Spillover of pH1N1 to Swine in Cameroon: Investigation of Risk Factors18 March 2014
Following a study of the transmission of the porcine influenza virus of the H1N1 sub-type in Cameroon, US-based researchers concluded that allowing domestic pigs to roam freely is a significant risk factor for the spill-over of the virus from people to pigs.
The 2009 pH1N1 influenza pandemic resulted in at least 18,500 deaths worldwide, according to Brenda Larison and colleagues at the University of California in the US. While pH1N1 is now considered to be in a post-pandemic stage in humans it has nevertheless spilled back into swine in at least 20 countries.
Understanding the factors that increase the risk of spillover events between swine and humans is essential to predicting and preventing future outbreaks, the researchers explain in their paper in BMC Veterinary Research.
They assessed risk factors that may have led to spillover of pH1N1 from humans to swine in Cameroon, Central Africa.
They sampled swine, domestic poultry and wild birds for influenza A virus at 12 sites in Cameroon from December 2009 while the pandemic was ongoing, to August 2012.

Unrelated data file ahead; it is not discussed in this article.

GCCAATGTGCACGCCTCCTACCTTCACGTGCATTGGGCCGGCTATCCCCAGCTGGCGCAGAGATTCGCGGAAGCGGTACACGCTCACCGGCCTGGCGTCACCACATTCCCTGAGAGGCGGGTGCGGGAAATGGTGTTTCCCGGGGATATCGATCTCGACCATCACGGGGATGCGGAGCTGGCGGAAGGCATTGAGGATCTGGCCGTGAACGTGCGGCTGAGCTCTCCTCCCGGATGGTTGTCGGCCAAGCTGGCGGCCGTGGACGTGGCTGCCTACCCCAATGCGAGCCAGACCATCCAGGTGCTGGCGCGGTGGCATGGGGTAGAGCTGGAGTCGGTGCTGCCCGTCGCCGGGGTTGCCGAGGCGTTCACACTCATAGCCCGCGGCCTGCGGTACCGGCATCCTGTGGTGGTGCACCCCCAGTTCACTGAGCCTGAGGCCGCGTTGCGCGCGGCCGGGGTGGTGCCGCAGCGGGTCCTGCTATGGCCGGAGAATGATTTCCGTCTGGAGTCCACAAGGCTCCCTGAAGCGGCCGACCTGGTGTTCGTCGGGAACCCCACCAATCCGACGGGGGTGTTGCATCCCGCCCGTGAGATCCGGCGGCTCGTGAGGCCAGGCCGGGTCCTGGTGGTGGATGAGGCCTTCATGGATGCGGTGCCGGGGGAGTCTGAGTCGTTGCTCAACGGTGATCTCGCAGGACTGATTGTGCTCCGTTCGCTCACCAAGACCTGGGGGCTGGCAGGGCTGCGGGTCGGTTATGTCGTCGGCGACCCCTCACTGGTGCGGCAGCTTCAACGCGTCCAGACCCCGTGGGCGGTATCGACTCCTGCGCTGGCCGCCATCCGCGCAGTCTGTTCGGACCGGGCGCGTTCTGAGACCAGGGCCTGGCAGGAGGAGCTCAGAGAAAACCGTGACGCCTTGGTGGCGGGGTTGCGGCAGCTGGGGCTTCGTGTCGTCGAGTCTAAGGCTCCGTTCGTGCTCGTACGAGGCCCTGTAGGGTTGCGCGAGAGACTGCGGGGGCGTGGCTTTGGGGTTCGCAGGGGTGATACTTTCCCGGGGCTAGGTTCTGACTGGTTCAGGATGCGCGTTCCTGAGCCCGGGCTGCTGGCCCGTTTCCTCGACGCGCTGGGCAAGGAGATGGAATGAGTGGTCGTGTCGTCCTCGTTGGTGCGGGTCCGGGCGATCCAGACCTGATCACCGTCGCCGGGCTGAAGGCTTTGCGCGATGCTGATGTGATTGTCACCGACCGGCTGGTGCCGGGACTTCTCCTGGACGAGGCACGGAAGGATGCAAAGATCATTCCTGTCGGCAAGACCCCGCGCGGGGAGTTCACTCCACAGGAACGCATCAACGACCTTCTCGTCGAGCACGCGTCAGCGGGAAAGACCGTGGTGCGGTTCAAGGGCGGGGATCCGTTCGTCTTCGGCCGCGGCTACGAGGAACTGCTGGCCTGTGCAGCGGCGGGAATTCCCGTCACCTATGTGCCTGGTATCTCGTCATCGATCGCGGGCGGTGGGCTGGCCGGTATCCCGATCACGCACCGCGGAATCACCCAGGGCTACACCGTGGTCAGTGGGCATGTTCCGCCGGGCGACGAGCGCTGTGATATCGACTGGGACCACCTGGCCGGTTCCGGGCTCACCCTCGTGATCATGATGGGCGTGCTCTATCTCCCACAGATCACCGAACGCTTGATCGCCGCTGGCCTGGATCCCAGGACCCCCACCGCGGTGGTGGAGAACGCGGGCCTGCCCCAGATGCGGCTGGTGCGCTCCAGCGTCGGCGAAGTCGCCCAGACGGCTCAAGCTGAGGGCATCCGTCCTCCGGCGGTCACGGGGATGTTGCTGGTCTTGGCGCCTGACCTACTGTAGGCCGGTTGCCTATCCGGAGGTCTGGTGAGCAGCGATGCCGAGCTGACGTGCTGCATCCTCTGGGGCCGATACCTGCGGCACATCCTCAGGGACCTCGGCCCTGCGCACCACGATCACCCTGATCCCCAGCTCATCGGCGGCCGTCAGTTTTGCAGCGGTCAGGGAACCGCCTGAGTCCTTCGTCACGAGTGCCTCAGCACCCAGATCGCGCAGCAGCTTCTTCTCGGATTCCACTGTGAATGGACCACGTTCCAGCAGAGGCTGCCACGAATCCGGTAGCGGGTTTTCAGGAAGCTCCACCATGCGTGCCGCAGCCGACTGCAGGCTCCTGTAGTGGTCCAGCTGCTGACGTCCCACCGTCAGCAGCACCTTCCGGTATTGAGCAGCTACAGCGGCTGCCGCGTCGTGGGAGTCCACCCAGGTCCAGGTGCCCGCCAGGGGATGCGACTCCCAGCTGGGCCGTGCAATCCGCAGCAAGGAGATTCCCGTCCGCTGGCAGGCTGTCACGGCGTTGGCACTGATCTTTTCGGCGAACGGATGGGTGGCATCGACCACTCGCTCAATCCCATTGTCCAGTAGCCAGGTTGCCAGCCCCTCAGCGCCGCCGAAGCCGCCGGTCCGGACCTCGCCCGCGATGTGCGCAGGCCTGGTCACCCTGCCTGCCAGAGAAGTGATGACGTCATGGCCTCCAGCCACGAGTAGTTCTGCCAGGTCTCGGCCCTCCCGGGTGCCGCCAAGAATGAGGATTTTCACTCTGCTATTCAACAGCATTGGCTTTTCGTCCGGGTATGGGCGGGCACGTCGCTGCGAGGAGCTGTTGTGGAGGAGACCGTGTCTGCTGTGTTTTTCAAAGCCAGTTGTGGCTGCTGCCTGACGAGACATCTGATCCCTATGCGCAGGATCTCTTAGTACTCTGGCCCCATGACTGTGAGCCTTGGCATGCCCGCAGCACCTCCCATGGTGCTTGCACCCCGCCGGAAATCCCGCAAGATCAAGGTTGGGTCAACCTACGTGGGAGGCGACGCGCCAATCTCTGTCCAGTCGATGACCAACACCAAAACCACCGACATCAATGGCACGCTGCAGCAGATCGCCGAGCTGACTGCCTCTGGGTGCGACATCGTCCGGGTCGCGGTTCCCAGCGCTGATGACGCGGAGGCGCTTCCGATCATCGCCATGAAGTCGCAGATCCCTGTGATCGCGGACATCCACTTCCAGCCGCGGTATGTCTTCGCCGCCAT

At the same time, they conducted point-count surveys to assess the abundance of domestic livestock and wild birds and assess interspecific contact rates. Random forest models were used to assess which variables were the best predictors of influenza in swine.
The researchers found swine with either active pH1N1 infections or positive for influenza A at four of the 12 sites. Only one swine tested positive by competitive ELISA in 2011-2012.
To date, they have found pH1N1 only in the North and Extreme North regions of Cameroon (regions in Cameroon are administrative units similar to provinces), though half of the sites are in the Central and Western regions.
Husbandry practices differ between the North and Extreme North regions where it is common practice to let swine roam freely, and the Central and Western regions where swine are typically confined to pens.
Random forest analyses revealed that the three best predictors of the presence of pH1N1 in swine were contact rates:
- between free-ranging swine and domestic ducks
- between free-ranging swine and wild Columbiformes, and
- between humans and ducks.
Sites in which swine were allowed to range freely had closer contact with other species than did sites in which they were kept penned.
Larison and colleagues concluded their results suggest that the practice of allowing swine to roam freely is a significant risk factor for spill-over of influenza from humans into swine populations.
Larison B., K.Y. Njabo, A. Chasar, T. Fuller, R.J. Harrigan and T.B. Smith 2014. Spillover of pH1N1 to swine in Cameroon: an investigation of risk factors. BMC Veterinary Research. 10:55. doi:10.1186/1746-6148-10-55